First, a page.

6 Symptoms of Eye Styes

Eye styes are fairly common, and most people will experience one or two of them within their lifetime. A stye can occur for different reasons but they are most commonly caused by a type of bacteria called staphylococcal bacteria. This bacteria is constantly on the surface of your skin, but when conditions are right it can cause an infection such as a stye. A stye is a small, somewhat painful lump that will occur either on the inside or outside of the eyelid. They are contagious, but the bacteria that causes them occurs naturally on most people’s body already. If someone has a stye it is perfectly okay to interact with them, you just don’t want to touch or contact the infected person’s eyes.

There are two main types of styes, internal styes and external stye. An external stye will last for a short time and then it bursts. After it bursts, it heals rather quickly. Both types of styes are relatively short-lived. They will appear next to an eyelash and become red and start to swell shortly after. An internal stye is located on the underside of the eyelid and won’t be as visible; it will still be red, painful, and swelled up. Styes are usually quite harmless and won’t really impact your vision or be detrimental to your overall health. You should not try to pop a stye as if it were a pimple, you need to let it rupture by itself. They can occur within any type of people, at any age, and they can reoccur periodically as well. There 6 different symptoms which can help you to identify whether or not you have a stye.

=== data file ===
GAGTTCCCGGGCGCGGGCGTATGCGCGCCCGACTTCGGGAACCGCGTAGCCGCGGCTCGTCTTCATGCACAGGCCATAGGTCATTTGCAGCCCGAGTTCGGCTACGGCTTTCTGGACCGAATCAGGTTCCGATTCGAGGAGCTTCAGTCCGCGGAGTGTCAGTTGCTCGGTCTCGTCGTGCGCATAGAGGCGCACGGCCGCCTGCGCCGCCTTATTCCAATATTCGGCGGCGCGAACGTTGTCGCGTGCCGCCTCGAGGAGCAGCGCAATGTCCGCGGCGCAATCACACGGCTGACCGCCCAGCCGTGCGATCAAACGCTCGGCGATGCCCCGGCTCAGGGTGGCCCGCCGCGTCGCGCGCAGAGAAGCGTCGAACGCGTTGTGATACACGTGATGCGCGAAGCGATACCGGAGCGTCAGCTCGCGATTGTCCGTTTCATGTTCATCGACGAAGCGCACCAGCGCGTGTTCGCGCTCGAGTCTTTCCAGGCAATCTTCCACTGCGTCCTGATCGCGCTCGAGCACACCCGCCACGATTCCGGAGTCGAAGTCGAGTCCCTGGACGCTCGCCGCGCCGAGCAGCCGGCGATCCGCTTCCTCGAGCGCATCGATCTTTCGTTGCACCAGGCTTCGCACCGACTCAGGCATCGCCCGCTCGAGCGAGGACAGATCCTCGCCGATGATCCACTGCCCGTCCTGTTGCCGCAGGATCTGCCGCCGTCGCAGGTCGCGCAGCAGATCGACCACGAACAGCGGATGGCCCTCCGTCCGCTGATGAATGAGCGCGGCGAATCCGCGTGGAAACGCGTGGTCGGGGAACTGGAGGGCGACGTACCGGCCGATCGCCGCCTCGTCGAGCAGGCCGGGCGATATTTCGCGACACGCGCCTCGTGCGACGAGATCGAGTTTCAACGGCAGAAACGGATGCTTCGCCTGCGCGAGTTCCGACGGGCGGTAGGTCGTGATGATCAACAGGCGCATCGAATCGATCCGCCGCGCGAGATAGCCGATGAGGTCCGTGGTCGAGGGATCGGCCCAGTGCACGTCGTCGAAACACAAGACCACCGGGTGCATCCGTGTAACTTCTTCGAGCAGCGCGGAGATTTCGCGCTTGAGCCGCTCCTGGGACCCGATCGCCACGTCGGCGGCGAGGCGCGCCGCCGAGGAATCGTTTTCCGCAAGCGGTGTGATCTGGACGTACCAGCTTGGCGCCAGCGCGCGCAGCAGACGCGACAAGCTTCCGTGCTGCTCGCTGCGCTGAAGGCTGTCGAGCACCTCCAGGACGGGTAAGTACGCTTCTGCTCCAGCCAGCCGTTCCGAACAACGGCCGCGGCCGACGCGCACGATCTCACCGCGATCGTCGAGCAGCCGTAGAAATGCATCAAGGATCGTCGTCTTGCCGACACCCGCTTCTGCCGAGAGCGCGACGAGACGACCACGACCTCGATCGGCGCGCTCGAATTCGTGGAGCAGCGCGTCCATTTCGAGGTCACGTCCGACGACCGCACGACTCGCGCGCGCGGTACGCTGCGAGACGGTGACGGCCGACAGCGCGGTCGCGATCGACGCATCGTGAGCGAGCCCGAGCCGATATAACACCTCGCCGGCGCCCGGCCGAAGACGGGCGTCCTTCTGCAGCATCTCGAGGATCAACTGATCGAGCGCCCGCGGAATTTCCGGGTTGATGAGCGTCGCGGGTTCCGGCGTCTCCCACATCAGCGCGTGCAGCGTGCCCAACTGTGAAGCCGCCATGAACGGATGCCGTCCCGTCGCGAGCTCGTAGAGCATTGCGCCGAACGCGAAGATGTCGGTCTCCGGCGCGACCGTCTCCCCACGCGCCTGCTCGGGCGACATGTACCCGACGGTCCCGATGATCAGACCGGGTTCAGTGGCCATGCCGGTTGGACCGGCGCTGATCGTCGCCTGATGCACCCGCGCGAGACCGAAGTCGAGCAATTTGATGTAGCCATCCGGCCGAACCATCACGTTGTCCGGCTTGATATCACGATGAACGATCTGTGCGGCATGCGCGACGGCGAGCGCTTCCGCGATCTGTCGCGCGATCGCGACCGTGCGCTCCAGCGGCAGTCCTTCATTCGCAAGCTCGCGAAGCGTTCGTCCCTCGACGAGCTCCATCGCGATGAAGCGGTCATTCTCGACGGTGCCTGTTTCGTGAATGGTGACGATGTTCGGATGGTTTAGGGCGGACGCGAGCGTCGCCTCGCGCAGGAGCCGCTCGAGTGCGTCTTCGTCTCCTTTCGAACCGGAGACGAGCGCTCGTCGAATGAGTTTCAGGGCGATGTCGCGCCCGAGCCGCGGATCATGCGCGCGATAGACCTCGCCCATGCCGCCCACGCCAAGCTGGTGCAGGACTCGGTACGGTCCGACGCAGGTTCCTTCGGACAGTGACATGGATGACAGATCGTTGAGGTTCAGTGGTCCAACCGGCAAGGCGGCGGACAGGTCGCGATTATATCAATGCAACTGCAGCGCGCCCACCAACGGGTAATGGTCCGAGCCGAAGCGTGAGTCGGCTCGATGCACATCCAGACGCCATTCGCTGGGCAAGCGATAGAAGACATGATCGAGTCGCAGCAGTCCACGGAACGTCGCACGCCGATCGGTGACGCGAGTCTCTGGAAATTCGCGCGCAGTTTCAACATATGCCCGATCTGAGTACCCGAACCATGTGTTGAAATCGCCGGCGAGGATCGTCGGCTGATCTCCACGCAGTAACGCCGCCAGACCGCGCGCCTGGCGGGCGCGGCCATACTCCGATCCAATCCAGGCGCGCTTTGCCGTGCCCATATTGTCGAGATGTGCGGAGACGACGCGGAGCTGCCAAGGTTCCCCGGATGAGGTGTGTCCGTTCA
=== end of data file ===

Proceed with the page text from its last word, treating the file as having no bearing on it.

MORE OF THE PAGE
1. Puffy Eyes

When your eyes begin to feel puffy it can be one of the first signs that you may have a stye that is developing. The term puffy can also be interchanged with the word swollen. Puffy eyes can occur for a number of reasons, but they are a sign that your eyes are being discomforted. The discomfort can be from allergies, an infection, or an injury of the eye. Many times due to your eyes becoming swollen, they will also begin to water. Watery eyes is the next symptom that can be noticed when you begin to develop a stye. These two symptoms are often intertwined.